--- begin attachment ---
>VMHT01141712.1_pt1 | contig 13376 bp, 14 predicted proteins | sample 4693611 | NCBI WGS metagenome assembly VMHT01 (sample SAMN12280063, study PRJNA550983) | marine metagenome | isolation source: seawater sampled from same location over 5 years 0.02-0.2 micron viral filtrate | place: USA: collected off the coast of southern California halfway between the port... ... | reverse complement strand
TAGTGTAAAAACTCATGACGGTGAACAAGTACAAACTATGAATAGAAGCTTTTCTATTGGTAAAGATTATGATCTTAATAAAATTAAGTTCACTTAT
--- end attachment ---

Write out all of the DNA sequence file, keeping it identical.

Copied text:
>VMHT01141712.1_pt1 | contig 13376 bp, 14 predicted proteins | sample 4693611 | NCBI WGS metagenome assembly VMHT01 (sample SAMN12280063, study PRJNA550983) | marine metagenome | isolation source: seawater sampled from same location over 5 years 0.02-0.2 micron viral filtrate | place: USA: collected off the coast of southern California halfway between the port... ... | reverse complement strand
TAGTGTAAAAACTCATGACGGTGAACAAGTACAAACTATGAATAGAAGCTTTTCTATTGGTAAAGATTATGATCTTAATAAAATTAAGTTCACTTAT